. These studies showed that there was little information on HPV vaccination and cervical cancer written at the recommended fifth- to sixth-grade level or lower. A study from China reported that 71% of HPV vaccine-related messages were rated at a doctoral readability level and 20% were at undergraduate level 
. A study from Japan reported that pro-HPV vaccination messages were significantly more difficult to read than anti-HPV vaccination messages 
4. Other Factors
As Table 1
shows, six studies reported the characteristics of informational materials, other than readability levels 
. Three studies used the Suitability Assessment of Materials (SAM) 
. One of those three studies used the SAM to evaluate patient consent forms to receive radiation therapy for cervical cancer; that study reported that three of the four consent forms scored within the lower portion of the “adequate” range, and one consent form was deemed “not suitable”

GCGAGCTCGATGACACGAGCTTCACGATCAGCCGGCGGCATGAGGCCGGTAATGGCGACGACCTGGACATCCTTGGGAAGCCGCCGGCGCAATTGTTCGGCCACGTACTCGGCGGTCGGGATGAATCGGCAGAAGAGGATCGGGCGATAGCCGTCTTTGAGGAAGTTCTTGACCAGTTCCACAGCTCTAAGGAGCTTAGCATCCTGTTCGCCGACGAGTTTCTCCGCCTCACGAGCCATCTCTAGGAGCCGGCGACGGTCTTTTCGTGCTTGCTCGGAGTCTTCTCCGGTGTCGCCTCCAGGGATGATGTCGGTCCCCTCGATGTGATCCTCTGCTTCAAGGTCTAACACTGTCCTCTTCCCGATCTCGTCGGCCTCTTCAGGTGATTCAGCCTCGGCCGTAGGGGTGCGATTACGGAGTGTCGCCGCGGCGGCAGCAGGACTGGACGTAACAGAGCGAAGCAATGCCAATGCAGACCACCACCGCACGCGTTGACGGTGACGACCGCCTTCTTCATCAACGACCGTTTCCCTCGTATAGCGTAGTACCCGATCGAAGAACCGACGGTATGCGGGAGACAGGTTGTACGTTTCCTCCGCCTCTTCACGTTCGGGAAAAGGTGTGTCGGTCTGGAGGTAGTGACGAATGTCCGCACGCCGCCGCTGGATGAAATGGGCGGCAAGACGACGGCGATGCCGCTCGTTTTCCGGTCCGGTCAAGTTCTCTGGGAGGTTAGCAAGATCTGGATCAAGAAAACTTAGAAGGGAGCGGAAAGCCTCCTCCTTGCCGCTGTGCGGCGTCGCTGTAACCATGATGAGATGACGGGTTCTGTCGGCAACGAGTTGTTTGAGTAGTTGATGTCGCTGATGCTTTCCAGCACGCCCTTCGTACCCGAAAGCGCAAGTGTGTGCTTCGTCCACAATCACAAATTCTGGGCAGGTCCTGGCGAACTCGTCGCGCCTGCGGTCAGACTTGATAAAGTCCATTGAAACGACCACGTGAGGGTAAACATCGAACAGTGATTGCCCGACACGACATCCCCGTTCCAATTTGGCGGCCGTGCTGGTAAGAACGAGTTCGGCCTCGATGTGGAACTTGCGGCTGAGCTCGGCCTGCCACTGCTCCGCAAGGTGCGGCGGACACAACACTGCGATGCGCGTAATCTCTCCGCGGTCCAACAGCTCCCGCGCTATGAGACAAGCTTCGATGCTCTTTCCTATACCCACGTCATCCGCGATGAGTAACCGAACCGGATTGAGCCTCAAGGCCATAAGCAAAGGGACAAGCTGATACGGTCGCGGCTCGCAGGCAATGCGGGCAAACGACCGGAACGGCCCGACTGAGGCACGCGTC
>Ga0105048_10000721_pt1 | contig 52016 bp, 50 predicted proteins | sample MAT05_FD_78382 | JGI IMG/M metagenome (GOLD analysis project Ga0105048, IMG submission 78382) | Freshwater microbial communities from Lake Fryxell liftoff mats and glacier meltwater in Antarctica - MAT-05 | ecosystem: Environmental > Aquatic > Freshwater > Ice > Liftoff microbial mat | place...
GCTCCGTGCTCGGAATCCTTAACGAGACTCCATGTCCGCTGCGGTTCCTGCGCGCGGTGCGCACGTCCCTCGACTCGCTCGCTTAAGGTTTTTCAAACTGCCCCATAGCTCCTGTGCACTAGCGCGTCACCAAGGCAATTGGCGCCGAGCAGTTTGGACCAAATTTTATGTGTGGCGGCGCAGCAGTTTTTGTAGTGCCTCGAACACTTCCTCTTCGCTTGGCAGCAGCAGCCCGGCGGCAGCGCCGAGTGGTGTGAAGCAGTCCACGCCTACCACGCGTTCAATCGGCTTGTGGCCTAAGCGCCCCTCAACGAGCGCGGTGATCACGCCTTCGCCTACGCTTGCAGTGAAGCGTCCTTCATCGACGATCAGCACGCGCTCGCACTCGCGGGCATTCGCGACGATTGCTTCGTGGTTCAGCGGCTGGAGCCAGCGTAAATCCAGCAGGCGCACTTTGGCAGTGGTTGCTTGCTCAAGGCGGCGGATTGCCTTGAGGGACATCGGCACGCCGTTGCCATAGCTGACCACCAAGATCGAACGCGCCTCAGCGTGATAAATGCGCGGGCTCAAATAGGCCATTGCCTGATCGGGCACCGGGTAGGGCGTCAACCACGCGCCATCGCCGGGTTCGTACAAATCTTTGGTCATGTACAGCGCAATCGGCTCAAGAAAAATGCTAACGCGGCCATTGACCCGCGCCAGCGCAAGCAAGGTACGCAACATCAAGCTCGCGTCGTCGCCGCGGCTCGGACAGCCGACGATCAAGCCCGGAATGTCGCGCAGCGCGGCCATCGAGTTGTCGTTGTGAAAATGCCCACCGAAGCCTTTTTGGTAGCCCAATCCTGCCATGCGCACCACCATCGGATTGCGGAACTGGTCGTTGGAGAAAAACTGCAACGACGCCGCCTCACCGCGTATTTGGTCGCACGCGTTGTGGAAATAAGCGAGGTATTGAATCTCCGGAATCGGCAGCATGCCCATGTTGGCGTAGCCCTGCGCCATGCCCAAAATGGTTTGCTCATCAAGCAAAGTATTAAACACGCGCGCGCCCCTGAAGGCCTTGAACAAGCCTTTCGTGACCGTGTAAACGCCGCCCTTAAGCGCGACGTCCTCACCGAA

. One of those three studies evaluated HPV vaccination counseling print materials using the Patient Education Materials Assessment Tool (PEMAT) in addition to the SAM. That study reported that 68% of materials were categorized as “not suitable” using the SAM, and the average PEMAT score was 42%, well below the threshold for high understandability 
. One of those three studies evaluated comprehensibility of written cervical cancer prevention materials combined with assessment using the SAM. That study reported that 20% of materials were rated “superior,” 68% were “adequate,” and 12% were “not suitable” 
. One study conducted content evaluation and used the DISCERN score to evaluate HPV vaccine-related online messages: that study reported biases and inaccuracies in content and less than 1% of messages were ranked of good quality 
. One study evaluated accountability, site interactivity and organization, content coverage, and content accuracy of cervical cancer-related online information. That study reported that much of the evaluated information lacked accountability or recent updates and that important topics, such as prognosis and staging, were underrepresented 
. One study evaluated text coherence of HPV information websites and reported that HPV vaccine information had a lower level of coherence than that needed for the general public